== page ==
Refreshingly, perhaps, neither of the girls who play the young Venus and Serena Williams in King Richard (73; Nov 18) are the children of famous people, or indeed tennis players. In the title role, Will Smith is among the favourites to win the Oscar, but he faces tough competition from Benedict Cumberbatch in the western The Power of the Dog (90; Nov 18), whose helmswoman Jane Campion is the favourite to win best director.

Continuing with what is a heavyweight month for film, combining music and deafness into a storyline, CODA (75; Nov 4) is more cuddly than Sound of Metal (it’s got Marlee Matlin!), but still packs an emotional punch; fresh from his rebirth with First Reformed, Paul Schrader presents casino thriller The Card Counter (78; Nov 4) starring Oscar Isaac; Pleasure (74; Nov 25) treads the same path as Showgirls, but from obscurity to the top of the porn industry, with considerably more assurance; Tick, Tick … Boom! (Nov 19 on Netflix), the autobiographical musical by Rent creator Jonathan Larson, is the directorial debut of Hamilton creator Lin Manuel-Miranda; and French-language Palme D’Or winner Titane (Nov 11) is perhaps the weirdest film you’ll ever seen: think Monster meets Crash.

Completing a month at the cinema with sparingly few duds we have promising horror duo Antlers (67; Oct 28) and The Boy Behind the Door (65; Nov 4); reasonable dramedy trio The Harder they Fall (70; Nov 3), Copshop (61; Nov 4) and Last Night in Soho (67; Nov 25); and potentially tiresome comic book tag-team Eternals (58; Nov 3) and Ghostbusters: Afterlife (NRW; Nov 18).

We had high hopes for Swan Song (66; Nov 4) starring Udo Kier, but the critics were not floored by the idea of the creepy German actor (who’s having another stab at Hitler in the next season of the lamentable Hunters) camping it up as a retired hairstylist on a road trip to fix the curls of a deceased Linda Evans – even with the glorious Jennifer Coolidge onboard.

Finally, Fighting with my Family (68; Nov 5 on Netflix) could only come from the mind of one man. Set in Norwich, a local girl tries her luck at WWF. The cast is a crazy mix of Anglo and Hollywood royalty: Florence Pugh, Lena Headey and Nick Frost meet The Rock and Vince Vaughan. The writer and director is none other than Stephen Merchant.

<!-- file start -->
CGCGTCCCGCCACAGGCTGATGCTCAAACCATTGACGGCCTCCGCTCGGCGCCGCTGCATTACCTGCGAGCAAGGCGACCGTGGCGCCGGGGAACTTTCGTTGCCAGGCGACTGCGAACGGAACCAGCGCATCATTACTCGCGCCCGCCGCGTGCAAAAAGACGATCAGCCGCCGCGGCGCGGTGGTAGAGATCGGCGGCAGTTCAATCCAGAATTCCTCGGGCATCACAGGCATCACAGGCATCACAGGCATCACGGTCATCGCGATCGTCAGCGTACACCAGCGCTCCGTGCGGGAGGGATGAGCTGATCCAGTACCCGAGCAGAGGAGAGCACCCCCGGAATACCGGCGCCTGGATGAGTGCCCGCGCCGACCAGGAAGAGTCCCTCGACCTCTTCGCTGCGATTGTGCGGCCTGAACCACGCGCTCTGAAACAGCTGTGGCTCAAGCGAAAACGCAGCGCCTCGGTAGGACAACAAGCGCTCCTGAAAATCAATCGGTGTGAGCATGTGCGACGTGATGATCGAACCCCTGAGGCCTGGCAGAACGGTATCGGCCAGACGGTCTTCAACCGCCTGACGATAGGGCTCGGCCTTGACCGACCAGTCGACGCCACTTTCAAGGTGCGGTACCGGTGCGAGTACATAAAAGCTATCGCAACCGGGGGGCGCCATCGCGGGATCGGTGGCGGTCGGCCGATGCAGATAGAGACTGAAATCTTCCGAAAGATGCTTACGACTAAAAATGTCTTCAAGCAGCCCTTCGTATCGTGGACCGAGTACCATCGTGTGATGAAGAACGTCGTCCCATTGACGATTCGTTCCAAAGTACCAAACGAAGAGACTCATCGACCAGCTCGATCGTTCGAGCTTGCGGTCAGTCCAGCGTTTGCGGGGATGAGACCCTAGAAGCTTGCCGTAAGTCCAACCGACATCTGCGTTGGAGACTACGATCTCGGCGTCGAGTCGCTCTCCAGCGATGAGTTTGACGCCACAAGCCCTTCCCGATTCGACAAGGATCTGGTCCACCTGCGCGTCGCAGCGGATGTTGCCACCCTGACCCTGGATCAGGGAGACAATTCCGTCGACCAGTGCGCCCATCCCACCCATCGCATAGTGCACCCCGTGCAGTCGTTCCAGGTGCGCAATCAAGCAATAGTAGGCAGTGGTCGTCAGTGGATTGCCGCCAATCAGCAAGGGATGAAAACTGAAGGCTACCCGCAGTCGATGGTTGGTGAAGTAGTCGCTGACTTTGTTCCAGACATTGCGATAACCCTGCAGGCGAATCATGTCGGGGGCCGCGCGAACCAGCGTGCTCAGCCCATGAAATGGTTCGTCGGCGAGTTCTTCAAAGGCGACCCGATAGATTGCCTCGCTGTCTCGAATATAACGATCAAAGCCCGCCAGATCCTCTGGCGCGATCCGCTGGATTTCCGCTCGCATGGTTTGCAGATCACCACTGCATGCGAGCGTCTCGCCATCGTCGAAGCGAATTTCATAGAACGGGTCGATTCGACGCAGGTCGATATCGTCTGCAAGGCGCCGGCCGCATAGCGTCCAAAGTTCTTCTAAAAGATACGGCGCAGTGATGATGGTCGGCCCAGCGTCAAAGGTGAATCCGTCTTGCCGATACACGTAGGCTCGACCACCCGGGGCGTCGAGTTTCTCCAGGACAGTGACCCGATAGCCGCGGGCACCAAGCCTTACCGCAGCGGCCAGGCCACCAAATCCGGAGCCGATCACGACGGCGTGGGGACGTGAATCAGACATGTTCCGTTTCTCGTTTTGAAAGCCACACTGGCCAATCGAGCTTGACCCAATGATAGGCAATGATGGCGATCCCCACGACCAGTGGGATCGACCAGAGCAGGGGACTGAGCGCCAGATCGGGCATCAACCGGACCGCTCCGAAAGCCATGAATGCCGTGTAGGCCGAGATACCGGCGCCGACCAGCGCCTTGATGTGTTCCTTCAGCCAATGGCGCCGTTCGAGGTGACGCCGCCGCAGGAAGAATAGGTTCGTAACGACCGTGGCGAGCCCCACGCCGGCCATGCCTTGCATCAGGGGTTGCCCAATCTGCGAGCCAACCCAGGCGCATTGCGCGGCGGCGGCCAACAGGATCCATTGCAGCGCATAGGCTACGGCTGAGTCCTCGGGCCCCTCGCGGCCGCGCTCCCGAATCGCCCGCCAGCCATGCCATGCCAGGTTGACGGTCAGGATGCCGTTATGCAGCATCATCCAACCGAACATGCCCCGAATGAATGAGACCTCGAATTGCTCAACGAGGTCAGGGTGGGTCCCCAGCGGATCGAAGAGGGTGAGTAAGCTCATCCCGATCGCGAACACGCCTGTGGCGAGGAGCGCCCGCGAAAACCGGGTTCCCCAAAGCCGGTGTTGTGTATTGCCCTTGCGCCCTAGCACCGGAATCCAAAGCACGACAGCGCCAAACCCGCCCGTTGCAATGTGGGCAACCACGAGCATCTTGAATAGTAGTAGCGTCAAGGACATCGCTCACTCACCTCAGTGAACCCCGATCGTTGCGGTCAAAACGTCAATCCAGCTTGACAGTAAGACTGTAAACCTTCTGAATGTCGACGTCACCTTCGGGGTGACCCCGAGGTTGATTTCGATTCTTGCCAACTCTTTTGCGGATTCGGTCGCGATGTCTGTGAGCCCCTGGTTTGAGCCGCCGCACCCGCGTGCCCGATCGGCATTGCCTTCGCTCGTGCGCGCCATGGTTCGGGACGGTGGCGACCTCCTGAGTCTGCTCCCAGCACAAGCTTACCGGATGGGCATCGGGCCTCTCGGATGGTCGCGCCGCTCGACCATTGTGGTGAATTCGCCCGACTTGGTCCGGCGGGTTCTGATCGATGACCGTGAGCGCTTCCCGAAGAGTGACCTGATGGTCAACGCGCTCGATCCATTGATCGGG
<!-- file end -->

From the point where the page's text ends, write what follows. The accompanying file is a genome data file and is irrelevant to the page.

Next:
Dogfight in Denmark
The Rock is also in Red Notice (Nov 12 on Netflix), a ‘sexy’ heist series co-starring Ryan Reynolds and Gal Gadot. It looks lame. And while Cowboy Bebop (Nov 19 on Netflix) is equally slick looking, it might also be lacking in substance.

The best bets this month are most probably two Danish series: Nisser (Nov 28 on Netflix), whose production team moved on to this horror straight from The Rain, and Kamikaze (Nov 14 on HBO Max), an intriguing miniseries about a teen who hits auto-destruct after her incredibly rich parents die in a plane crash. Penned by Johanne Algren (Holiday), this is HBO’s first proper foray into Danish-language drama.

Among the returning TV shows, we have Tiger King (S2; Nov 17), Narcos Mexico (S3; Nov 5) and Riverdale (S6; Nov 17) on Netflix; Temple (S2; Oct 29) and Gossip Girl (S1B) on HBO Max; and … well … lots of old crap on CMore.

It was difficult to find anything of note in their line-up beyond Deceit, a British miniseries that recreates a well known miscarriage of justice that the Guardian feels was a missed opportunity. It depicts a murder the British public had given up on ever solving … until the advent of DNA, the biggest Lazarus of them all.